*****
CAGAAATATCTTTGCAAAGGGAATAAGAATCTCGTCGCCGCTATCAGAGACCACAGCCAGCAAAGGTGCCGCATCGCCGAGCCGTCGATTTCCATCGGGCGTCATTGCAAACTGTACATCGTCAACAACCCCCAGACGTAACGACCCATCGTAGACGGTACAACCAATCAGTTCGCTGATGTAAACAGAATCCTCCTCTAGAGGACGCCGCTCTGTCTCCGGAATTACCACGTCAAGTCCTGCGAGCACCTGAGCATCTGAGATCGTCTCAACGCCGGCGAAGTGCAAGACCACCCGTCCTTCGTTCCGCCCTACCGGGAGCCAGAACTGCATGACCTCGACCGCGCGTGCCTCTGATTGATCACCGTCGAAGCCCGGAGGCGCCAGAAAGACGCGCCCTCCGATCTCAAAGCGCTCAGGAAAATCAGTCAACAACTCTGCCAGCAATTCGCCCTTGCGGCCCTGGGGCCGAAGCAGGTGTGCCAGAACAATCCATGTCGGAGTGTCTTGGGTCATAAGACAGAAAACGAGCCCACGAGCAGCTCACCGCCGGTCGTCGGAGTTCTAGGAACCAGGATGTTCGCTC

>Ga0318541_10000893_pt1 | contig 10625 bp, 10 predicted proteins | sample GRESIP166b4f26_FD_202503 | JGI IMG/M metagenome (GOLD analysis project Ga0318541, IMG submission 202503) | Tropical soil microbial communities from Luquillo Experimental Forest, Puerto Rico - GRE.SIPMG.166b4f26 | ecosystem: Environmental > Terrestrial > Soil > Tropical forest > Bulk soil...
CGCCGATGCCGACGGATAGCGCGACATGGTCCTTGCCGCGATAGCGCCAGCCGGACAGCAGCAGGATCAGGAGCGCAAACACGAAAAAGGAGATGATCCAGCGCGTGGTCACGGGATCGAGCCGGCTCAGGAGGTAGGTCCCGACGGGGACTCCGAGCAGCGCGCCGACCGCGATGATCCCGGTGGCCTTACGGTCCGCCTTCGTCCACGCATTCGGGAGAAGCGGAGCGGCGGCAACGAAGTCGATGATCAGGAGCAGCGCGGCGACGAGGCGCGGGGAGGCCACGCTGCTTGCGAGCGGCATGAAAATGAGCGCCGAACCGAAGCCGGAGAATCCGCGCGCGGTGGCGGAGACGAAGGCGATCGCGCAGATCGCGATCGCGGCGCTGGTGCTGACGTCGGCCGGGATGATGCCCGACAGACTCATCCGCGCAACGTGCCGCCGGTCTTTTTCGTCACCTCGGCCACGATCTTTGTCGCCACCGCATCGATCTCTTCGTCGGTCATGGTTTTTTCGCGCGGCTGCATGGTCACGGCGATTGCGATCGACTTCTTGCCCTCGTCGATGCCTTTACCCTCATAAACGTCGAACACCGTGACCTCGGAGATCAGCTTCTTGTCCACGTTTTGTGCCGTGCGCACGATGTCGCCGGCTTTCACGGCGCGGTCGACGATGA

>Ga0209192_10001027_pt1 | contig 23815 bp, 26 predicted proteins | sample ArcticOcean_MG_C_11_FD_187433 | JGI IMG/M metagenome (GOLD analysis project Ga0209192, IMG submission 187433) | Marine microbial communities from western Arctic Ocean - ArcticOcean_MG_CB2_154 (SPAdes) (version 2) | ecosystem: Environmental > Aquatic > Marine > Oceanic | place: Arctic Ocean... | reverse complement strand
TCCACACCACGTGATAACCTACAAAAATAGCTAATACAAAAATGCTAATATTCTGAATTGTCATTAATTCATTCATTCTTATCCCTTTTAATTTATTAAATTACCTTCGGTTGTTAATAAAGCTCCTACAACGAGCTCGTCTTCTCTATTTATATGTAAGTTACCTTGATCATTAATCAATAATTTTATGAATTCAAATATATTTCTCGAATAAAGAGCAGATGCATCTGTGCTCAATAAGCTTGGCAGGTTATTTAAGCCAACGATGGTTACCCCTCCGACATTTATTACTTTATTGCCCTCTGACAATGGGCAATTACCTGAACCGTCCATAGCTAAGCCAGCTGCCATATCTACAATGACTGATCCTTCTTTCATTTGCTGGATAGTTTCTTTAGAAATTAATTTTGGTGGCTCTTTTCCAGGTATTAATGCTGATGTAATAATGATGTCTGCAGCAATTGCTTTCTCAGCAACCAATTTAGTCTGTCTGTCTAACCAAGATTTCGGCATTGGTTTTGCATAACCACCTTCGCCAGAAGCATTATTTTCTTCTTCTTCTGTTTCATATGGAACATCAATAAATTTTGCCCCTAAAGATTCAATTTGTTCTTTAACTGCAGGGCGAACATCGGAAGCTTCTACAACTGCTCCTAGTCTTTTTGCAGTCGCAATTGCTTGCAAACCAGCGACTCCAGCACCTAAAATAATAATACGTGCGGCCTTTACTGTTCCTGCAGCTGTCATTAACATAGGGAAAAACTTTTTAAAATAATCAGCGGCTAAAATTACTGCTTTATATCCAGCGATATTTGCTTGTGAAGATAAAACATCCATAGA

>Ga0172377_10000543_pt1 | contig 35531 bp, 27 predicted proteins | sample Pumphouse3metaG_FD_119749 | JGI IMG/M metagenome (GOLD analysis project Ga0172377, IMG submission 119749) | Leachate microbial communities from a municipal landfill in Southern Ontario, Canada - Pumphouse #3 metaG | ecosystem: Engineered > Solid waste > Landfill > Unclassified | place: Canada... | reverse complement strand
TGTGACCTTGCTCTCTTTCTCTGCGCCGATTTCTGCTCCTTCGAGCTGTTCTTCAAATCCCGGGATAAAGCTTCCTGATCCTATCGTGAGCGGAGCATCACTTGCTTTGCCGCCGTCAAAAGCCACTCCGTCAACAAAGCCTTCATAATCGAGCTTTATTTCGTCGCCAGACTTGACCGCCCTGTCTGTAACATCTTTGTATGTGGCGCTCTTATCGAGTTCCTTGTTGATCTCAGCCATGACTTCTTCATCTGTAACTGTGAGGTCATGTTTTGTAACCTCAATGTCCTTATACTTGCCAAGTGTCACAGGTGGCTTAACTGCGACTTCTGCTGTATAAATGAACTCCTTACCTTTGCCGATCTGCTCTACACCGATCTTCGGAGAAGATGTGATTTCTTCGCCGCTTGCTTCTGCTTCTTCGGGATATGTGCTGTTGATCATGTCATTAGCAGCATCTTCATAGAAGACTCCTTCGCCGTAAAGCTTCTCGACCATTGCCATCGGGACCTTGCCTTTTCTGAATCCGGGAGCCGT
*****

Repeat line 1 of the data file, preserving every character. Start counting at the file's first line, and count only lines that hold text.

CAGAAATATCTTTGCAAAGGGAATAAGAATCTCGTCGCCGCTATCAGAGACCACAGCCAGCAAAGGTGCCGCATCGCCGAGCCGTCGATTTCCATCGGGCGTCATTGCAAACTGTACATCGTCAACAACCCCCAGACGTAACGACCCATCGTAGACGGTACAACCAATCAGTTCGCTGATGTAAACAGAATCCTCCTCTAGAGGACGCCGCTCTGTCTCCGGAATTACCACGTCAAGTCCTGCGAGCACCTGAGCATCTGAGATCGTCTCAACGCCGGCGAAGTGCAAGACCACCCGTCCTTCGTTCCGCCCTACCGGGAGCCAGAACTGCATGACCTCGACCGCGCGTGCCTCTGATTGATCACCGTCGAAGCCCGGAGGCGCCAGAAAGACGCGCCCTCCGATCTCAAAGCGCTCAGGAAAATCAGTCAACAACTCTGCCAGCAATTCGCCCTTGCGGCCCTGGGGCCGAAGCAGGTGTGCCAGAACAATCCATGTCGGAGTGTCTTGGGTCATAAGACAGAAAACGAGCCCACGAGCAGCTCACCGCCGGTCGTCGGAGTTCTAGGAACCAGGATGTTCGCTC